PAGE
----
implementing a separate but complementary programme which aims to
demonstrate the benefit of routinely testing tumour samples as a
standardised, cost-effective process. This program is a multi-year
investment that will begin with a pilot phase testing 9,000
patients’ DNA for cancer markers in nine known cancer genes.

“Research into cancer genetics has led to an understanding of
what gene tests can help a doctor target the right treatment for
the right patient,” said James Peach, Director of Stratified
Medicines at Cancer Research UK.  ”Cancer Research UK
recognises the huge potential for targeted treatment in the future
of cancer care, but we need to ensure the NHS can deliver the
tests. We believe that the best way for this to happen is if we can
demonstrate a consolidated, quality assured sample collection and
testing network covering the main biomarkers for existing and
future therapies. By proving that this can work in the NHS, we can
make sure that all doctors can access the right tests.”

The new multi-gene NGS test developed by Life Technologies will
be made available to Cancer Research UK Stratified Medicine
laboratories in early 2012, for comparison with existing testing
methodologies.  The Life Technologies programme fits with the
Cancer Research UK Stratified Medicine by developing the test,
while Cancer Research UK Stratified Medicine will demonstrate the
operational model to deliver these tests in the NHS.

1,500 patient program at Oxford will report
expanded panel of 150 genes selected by researchers and
pharmaceutical partners

Beginning in 2012, the Oxford BRC will be conducting a 1,500
patient prospective clinical trial that will measure and report on
an expanded panel of 150 genes selected by researchers and
pharmaceutical partners. Oxford’s clinical trial will utilise Life
Technologies’ multi-gene NGS test. Through review of these study
results, physicians may be able to identify alternative care
options for their patients, and be able to recommend suitable drug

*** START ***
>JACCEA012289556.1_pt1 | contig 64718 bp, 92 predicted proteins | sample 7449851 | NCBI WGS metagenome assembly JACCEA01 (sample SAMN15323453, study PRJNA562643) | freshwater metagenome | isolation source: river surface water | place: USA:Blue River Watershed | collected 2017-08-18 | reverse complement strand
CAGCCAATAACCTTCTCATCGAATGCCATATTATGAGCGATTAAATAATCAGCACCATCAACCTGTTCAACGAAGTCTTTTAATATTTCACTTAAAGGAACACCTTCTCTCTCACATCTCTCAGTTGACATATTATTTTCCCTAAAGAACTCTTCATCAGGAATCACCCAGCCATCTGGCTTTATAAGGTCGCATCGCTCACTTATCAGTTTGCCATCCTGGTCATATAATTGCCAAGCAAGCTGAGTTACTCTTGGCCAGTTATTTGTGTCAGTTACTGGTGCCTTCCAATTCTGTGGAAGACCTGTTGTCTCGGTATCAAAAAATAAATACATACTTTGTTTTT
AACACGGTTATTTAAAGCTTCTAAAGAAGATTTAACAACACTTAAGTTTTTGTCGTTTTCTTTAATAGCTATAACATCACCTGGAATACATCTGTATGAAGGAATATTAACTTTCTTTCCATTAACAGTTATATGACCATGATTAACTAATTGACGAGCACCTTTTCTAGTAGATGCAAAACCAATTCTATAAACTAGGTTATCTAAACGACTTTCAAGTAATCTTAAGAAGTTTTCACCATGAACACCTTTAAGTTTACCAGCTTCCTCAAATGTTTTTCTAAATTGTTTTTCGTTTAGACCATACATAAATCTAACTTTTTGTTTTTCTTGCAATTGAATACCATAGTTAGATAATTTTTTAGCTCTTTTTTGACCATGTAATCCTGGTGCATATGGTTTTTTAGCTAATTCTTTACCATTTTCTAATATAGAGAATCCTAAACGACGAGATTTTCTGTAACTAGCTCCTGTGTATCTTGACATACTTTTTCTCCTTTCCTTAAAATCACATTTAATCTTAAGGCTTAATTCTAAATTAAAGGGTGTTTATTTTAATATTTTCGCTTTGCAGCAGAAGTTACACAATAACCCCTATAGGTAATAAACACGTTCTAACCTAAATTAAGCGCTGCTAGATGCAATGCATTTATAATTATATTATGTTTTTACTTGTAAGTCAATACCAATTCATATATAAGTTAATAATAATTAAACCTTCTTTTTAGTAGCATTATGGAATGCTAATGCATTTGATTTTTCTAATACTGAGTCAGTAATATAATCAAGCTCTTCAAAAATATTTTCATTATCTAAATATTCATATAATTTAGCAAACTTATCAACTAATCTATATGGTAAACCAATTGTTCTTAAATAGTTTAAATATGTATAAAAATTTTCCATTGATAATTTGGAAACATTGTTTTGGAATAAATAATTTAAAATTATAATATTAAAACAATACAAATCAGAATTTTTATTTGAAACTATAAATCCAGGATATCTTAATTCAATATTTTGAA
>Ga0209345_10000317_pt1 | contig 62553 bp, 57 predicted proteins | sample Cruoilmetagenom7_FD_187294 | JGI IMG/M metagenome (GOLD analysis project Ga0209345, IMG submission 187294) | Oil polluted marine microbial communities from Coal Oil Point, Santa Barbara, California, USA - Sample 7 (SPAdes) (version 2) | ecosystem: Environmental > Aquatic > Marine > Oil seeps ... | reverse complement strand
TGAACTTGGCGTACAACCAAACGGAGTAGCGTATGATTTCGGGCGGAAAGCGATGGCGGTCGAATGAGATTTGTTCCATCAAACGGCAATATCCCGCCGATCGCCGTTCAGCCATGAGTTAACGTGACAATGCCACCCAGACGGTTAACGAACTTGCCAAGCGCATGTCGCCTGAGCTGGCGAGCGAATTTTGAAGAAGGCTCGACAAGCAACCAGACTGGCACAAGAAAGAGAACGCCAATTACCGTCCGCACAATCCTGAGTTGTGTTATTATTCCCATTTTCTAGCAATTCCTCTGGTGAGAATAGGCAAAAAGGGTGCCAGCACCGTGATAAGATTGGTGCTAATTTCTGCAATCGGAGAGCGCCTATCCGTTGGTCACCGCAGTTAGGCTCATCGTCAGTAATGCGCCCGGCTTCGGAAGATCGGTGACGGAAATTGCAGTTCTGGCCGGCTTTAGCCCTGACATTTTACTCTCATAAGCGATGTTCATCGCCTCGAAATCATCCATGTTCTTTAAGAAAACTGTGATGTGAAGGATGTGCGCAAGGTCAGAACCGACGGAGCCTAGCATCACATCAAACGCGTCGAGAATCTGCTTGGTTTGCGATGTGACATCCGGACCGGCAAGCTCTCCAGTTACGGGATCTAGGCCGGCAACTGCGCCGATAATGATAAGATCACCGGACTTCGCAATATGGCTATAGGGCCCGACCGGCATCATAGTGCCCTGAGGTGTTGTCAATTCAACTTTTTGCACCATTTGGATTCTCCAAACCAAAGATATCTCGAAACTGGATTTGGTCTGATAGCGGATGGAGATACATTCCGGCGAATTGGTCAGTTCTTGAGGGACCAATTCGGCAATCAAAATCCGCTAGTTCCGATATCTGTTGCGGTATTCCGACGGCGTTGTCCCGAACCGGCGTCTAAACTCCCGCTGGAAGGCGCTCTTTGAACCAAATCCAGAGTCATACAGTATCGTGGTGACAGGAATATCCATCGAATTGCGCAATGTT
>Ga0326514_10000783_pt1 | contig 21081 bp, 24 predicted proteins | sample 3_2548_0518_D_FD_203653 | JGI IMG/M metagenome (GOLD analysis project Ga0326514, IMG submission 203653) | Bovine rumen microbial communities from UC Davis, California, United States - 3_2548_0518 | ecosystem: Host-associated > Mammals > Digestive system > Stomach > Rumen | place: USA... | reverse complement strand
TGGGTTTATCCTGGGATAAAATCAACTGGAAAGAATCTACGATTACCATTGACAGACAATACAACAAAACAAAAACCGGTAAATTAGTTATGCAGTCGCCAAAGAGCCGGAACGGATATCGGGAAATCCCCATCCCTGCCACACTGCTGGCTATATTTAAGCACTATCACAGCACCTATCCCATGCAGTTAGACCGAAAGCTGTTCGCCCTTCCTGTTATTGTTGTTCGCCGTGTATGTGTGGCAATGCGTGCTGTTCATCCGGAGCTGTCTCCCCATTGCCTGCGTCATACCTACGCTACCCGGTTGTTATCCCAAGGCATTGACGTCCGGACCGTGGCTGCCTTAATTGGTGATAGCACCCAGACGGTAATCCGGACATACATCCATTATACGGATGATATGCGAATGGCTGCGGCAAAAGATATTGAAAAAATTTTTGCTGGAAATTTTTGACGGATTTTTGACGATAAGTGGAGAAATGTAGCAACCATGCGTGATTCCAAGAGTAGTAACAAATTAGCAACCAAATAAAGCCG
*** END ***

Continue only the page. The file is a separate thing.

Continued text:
trials taking place in the Oxford system.  

“The current system for clinical trial enrollment is grossly
inefficient,” said Bell. “The onus is on individual patients and
their doctors to identify and apply for trials. If a patient is not
eligible for one trial, they must start anew looking for

In contrast, treating physicians who have patients participating
in the clinical study at Oxford will receive a report, based on
genetic analysis, outlining which of the trials ongoing at Oxford
could be a suitable match for each of their patients in the

“We’re trying to evolve a new model for both cancer treatment
and cancer clinical trials,” said Peach, “in which patients are
quickly moved into appropriate trials based on their individual
genetics. And, because almost all drug trials are delayed due to
lags in enrollment, UK research will benefit from this model as

The 150 genes in the Oxford study will be selected with input
from pharmaceutical companies, as genes of interest for potential
new drug targets or markers for efficacy of existing drugs or those
under development.

Fast and economical Personal Genome
Machines will enable affordable price point for nine gene

The consortium will create and validate the new NGS-based test
on the Ion Torrent™ Personal Genome Machine™ (PGM), a next
generation sequencing platform that can sequence hundreds of genes
in just two hours. The semi-conductor based PGM was selected for